'Minority' of Galway students behind offences
NUI GALWAY Students Union has said a “small minority” were responsible for incidents in the city this week which led to more than 30 arrests.
Gardaí have said “college week”, as it is known, had passed off “reasonably well” in comparison to other years.
Gardaí made 28 arrests for public order offences and three for alleged criminal damage during the past five days, while some eight people have been charged. They are due to appear before Galway District Court over the next month.
However, university president Dr Jim Browne has called for an end to “college week”, while college officials have warned that offending students will be expelled.
One Galway resident living close to the university said he may have to leave his home after his experience over the past few days.
Martin Jennings (68), who is wheelchair-bound, described the week’s events as “shocking”.
Mr Jennings has been living for 30 years in Hazel Park, Newcastle, where many students rent accommodation close to the university.
“On Wednesday night we had 150 of them in one of the houses and the abuse that was given to residents was awful,” he said.
“It was shocking. They were all over the place, screaming, shouting and throwing bottles all over the place.
“They were giving abuse to everybody, including the gardaí. They were giving abuse to the people in the area. I don’t know when it is going to end.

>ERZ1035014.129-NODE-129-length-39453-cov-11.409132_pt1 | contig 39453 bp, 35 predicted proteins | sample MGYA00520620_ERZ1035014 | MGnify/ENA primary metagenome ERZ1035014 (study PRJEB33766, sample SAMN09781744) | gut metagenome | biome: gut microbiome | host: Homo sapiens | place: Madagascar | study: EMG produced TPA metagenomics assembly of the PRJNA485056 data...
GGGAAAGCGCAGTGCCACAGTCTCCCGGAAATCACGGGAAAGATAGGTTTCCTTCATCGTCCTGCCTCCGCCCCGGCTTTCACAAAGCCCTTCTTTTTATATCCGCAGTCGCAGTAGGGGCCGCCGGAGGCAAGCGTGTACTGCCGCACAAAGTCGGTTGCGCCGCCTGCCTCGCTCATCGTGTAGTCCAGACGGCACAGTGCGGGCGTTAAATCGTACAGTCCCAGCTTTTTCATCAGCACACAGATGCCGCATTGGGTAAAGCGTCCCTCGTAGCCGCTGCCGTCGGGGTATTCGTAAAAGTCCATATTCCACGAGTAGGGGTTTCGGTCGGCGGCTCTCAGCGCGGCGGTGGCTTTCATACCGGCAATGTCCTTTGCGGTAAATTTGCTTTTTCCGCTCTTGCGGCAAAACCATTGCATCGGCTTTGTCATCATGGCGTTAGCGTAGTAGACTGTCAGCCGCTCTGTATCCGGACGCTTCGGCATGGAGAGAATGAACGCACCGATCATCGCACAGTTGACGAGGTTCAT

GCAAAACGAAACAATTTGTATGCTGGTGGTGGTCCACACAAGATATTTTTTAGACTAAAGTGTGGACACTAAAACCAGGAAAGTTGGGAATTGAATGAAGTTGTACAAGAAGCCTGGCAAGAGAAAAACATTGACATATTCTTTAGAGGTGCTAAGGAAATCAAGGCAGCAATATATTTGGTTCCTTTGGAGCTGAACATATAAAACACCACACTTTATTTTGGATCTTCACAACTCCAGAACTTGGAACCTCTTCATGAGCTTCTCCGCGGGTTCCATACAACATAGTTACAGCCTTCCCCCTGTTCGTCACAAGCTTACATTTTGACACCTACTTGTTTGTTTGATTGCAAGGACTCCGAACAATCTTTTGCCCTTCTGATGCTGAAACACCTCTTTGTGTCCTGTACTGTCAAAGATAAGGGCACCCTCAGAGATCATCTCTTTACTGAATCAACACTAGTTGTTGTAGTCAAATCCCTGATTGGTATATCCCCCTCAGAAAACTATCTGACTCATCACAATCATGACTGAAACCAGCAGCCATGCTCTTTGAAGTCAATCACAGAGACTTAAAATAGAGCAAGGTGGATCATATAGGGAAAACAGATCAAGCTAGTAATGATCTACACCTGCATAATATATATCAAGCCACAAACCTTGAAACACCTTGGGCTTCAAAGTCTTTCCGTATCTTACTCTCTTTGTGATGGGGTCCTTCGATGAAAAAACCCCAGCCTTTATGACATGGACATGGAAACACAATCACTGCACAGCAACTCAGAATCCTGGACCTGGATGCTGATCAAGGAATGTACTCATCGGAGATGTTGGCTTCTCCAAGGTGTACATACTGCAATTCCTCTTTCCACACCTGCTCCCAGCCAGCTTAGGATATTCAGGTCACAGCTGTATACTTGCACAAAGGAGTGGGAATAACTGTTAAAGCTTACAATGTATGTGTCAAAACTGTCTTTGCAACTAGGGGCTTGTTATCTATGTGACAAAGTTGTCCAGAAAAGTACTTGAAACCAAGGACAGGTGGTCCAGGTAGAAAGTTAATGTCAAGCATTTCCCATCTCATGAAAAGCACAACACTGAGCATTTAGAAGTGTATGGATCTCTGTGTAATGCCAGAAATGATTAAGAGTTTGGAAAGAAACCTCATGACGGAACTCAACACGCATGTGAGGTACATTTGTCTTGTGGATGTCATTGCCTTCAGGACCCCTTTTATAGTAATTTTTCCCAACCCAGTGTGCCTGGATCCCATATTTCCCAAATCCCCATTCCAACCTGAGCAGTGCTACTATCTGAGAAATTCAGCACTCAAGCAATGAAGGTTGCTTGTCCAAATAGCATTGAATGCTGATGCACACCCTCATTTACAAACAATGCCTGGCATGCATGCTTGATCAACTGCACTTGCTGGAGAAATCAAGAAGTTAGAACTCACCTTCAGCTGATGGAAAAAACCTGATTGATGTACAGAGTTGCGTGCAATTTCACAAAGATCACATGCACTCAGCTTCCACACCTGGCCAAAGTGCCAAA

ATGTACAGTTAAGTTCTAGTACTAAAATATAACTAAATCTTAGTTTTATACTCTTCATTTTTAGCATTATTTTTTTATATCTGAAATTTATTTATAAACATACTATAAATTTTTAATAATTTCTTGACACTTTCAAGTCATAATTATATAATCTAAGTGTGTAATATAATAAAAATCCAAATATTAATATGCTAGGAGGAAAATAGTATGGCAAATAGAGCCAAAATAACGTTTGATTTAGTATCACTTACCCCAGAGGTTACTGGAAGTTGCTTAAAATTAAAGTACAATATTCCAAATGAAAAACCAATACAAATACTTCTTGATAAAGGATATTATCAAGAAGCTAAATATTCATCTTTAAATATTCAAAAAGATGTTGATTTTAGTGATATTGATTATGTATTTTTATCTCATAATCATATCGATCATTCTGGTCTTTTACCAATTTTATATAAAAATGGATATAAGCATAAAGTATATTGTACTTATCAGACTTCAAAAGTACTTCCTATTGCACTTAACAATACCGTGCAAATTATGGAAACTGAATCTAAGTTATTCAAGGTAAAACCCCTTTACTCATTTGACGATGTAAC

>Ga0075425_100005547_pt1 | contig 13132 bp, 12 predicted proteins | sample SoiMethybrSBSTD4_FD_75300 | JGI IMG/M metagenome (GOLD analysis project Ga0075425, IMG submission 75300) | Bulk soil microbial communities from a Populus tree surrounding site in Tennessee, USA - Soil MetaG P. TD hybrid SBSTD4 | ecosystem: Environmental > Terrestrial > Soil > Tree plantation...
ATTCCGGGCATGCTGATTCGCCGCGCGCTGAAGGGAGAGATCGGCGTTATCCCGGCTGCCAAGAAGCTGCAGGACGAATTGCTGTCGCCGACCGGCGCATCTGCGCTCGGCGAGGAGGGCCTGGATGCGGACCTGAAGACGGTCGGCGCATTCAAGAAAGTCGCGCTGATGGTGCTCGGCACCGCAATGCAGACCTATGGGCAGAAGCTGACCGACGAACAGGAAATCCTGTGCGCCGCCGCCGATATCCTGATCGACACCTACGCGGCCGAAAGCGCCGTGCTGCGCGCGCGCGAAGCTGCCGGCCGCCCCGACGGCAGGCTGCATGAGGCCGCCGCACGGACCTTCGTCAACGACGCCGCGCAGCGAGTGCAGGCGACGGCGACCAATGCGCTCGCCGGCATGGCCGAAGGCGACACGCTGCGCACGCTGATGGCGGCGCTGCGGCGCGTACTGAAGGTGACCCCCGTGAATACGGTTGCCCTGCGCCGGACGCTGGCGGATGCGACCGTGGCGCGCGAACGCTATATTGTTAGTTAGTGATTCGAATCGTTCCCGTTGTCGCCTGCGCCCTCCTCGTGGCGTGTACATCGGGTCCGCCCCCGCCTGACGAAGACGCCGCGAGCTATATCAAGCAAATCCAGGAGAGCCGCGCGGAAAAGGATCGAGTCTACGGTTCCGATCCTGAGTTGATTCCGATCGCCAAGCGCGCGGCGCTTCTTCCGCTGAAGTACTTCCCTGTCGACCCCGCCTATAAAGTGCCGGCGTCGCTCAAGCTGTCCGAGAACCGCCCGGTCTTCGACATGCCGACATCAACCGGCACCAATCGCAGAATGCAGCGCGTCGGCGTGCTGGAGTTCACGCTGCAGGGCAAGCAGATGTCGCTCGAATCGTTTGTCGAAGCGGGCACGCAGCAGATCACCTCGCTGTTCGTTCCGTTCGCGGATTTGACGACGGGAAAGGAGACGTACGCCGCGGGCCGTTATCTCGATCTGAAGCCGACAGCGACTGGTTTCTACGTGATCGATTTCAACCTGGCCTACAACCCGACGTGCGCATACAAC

“A young family moved in at the top of the road and they have four very young children. And the mob spent their time pegging bottles at their car,” he said. “They can’t leave their home at all now. ’’
“Elderly people who used to walk through the estate as a short cut are afraid to now in case they will be abused or assaulted,” Mr Jennings added.
He said he had four security cameras on his property and he had seen “two girls dancing on a car roof at one stage”.
Most of those involved were “extremely drunk”.
“Somebody from the college was supposed to come out to us and apologise for all this, but we haven’t seen anyone yet,” he said. However, he also acknowledged that not all students in the area were involved.
“There are 14 or 15 lads inside one of the houses across from me, but they are fine.
“They are a good house of lads and always ask me if I am okay or if I need anything,” he said.
Students union president Peter Mannion said a minority were “giving a bad name” to a student population of 17,000.
The university had a very successful community knowledge initiative programme, and there was considerable fundraising for charity on campus,” Mr Mannion added.
“We are trying to put in place measures that can influence and improve behavioural patterns, but we do feel that it is better to have a college week event that is organised, and largely confined to campus, rather than one without some kind of framework.”